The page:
What the Greek left is saying

Submitted by martin on 13 December, 2011 - 5:46

By Theodora Polenta

As Greece struggles through huge cuts under the instructions of the European Union/ European Central Bank/ IMF "Troika", a lot of emotive language has been used, drawing parallels with the Greeks' national liberation struggle against the German-fascist invasion in the 1940s.

Greek flags, and alliances with nationalist and chauvinist forces, have been widely accepted, even by parts of the left, as symbolising the struggle for national liberation, the struggle of the dependent Greek nation against the German and EU imperialism.

A post-modernist analysis, offered by Greek intellectuals and groups such as the Spitha movement founded by the famous composer Mikis Theodorakis in 2010, talks about the transition to a new meta-left era in which the Greek people will build from below a new "national-popular-class" unity against the memorandum, the Troika, and the foreign creditors.

But is Greece really "under occupation"? Can we draw a valid historical analogy with the 1940s? Is it really the duty of the Greek workers and the Greek left to propagate and build up an "anti-imperialist struggle for national liberation" together with supposedly progressive forces of the capitalist class, defined as progressive by their anti-German and anti-EU stance?

Such analysis has very short legs.

The majority of the eurozone countries that are described in this analysis as German protectorates are capitalist developed countries. Italy is a major economy, the third biggest in the eurozone, the eighth biggest in the world.

In today's Greece the ruling class has not been defeated militarily and escaped to Egypt, as in 1940s. The Greek capitalists have control of their companies, their banks, and their state.

The Troika instructions are a product of negotiations with the Greek capitalist class. They are imposed on the Greek people after the prior agreement and consent of the Greek capitalists and the Greek government.

Contrary to prevailing myths, Greece is one of the most developed countries in the world. In 2010, it was the 31st richest country in the world, and the average GDP per person was €28,500.

Both the European Union and the eurozone played a key part in the above achievement. After 1989-1991, Greek capitalism became the driving force in the exploitation and imperialist domination of the Balkan states. The Greek banks became the parent companies of banks in Tirana, Bucharest, and Ankara.

That led to the neglect of previous areas of capitalist investment such as the agriculture production; the metal industry; and the food industry. The shift of capitalist interests to financial operations was a strategic decision by the Greek capitalist class, not imposed by Brussels or other foreign powers.

The Greek capitalist class reoriented, became the centre of financial transactions for all the Balkans, and discarded Greece's previous self-sufficiency in sugar, wheat, and other products.

The rapid expansion along that path was only achieved due to Greece's entry into the eurozone and the "hardness" of the euro as a currency.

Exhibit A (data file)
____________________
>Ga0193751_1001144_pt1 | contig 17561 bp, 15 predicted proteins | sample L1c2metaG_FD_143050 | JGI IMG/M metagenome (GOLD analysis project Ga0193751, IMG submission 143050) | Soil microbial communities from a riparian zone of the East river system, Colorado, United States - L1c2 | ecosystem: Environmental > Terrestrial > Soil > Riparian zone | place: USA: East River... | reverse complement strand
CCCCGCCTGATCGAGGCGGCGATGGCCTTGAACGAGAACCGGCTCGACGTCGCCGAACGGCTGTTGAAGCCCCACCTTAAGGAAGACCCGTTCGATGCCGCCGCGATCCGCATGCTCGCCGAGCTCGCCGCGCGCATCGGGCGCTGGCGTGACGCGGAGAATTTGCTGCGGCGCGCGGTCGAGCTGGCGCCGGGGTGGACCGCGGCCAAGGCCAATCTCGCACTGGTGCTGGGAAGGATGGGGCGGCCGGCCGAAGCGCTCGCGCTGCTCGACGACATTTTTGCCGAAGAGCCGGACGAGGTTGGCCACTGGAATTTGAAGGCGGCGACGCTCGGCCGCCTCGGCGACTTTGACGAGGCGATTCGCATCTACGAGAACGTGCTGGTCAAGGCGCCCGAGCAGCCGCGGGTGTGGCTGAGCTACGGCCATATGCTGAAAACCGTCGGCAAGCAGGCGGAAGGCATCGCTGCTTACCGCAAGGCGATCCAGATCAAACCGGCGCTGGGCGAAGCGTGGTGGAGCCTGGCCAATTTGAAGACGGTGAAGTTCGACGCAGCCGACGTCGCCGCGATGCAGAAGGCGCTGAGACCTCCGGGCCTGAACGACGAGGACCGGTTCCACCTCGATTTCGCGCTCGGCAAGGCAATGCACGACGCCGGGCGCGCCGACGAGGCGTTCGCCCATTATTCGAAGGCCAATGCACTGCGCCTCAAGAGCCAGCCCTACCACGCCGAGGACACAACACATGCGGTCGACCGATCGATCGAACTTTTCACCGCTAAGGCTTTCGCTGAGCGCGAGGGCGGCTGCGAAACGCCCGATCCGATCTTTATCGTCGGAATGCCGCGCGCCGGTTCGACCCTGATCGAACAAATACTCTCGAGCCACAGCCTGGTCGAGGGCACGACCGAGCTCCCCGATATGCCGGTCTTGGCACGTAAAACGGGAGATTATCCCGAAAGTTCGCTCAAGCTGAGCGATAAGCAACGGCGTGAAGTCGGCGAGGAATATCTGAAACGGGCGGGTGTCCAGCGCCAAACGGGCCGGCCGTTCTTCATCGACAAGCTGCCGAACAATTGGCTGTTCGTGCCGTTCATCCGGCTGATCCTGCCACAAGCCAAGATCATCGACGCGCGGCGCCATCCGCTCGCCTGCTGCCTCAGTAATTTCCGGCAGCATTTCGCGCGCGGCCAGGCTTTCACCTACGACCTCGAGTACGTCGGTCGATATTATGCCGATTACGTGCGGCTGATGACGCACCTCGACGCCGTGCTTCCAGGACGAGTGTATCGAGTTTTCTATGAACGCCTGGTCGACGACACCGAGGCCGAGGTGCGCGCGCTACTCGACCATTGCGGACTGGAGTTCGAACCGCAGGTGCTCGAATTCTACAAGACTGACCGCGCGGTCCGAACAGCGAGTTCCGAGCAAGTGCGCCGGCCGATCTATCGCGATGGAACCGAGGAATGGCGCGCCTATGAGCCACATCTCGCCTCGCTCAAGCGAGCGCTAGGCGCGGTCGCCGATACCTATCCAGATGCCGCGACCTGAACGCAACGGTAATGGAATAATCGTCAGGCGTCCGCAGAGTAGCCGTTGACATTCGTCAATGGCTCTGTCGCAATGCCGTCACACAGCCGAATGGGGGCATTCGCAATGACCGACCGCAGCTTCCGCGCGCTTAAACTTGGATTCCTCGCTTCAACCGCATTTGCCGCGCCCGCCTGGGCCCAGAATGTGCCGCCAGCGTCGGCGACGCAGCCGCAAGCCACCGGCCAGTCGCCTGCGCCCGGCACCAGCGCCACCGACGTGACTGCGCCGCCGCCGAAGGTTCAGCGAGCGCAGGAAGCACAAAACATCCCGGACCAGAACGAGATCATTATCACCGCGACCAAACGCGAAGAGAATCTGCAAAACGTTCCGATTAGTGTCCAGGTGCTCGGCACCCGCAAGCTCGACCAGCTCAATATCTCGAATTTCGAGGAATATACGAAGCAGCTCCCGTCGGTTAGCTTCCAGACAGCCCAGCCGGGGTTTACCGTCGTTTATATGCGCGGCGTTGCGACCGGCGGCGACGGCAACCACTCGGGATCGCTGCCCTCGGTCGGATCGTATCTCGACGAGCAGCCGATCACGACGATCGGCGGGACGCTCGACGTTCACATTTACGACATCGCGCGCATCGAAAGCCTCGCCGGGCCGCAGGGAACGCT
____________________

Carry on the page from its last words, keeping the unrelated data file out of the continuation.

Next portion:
The reorientation of Greek capitalism in the 1990s was, on a smaller scale, comparable to the shift in British capitalism during the Thatcher years. Thatcher abandoned the miners and the car industry in "return" for the City of London becoming the world centre for financial transactions.

That is why the majority of the Greek capitalist class want to stay in the eurozone, and negotiate the necessary cuts at the expense of the Greek workers. By supporting Greece's position within the eurozone the Greek capitalist class are supporting their position within the world capitalist hierarchy. For the Greek people and the Greek working class, no struggle against the austerity measures can be victorious if it does not first of all prioritise the class struggle against "our" Greek capitalist class.

In Greece, alongside the fascist groups, a sizeable minority of the "respectable" right in New Democracy (equivalent to the Tory party) advocates the "national" reorientation of Greek capitalism, a return to the drachma (i.e. exit from the eurozone and the EU), and a shift of Greece to a tough export policy. (That means a further devaluation and degradation of the people's wages and working conditions, the better to compete in world markets, but they gloss over that). They want a "multidimensional" foreign policy which would include accepting loans from and making alliances with Chinese and Russian capital.

The most dynamic sections of the Greek capitalist class vehemently oppose Greek exit from the eurozone, or the prospect of Greece going bankrupt or refusing to paying its debts. They do that for class reasons.

The ultra-right populist party LAOS, a party that acts as an umbrella for a lot of openly fascist and anti-Semitic politicians and is part of the recently formed National Unity government, advocates safeguarding Greece's position in the eurozone, whatever the cost to the Greek people, and the implementation of all the Troika's austerity measures.

The pleas from LAOS to the Troika that they should not further polarise further the political climate, or else the "disorderly forces of the left will come to power, establishing chaos and transforming Greece into a Cuba of the Balkans", show the blurring of the borders between the "cosmopolitan" and pro-European sections of the capitalist class and the ultra-right, racist, anti-Semitic, chauvinistic and fascist parties.

Both strands of right-wing agitation cuts against what the left must do.

After the 9 December European agreement, the possibility of Greece being expelled from the eurozone in the short term has decreased. There are no legal grounds, under existing EU legislation, to expel Greece; and the majority of the eurozone states now have "excessive" debt and deficit problems on the 9 December criteria. It is difficult or impossible to set Maastricht-type criteria which are violated only by Greece violates and not by bigger eurozone countries such as France or Italy.

But the left still needs to work out how to respond to the dilemma "euro or drachma"? How should the left respond to the possibility, immediate or remote, of Greece's expulsion from the eurozone under Merkel's and Sarkozy's instructions?

The Greek left's motto should be: "We are not taking sides in favour of the euro speculators against the drachma speculators, or vice versa". The slogan "No sacrifice for the euro" provides the right political direction for left-wing movements to lead the struggle against austerity policies.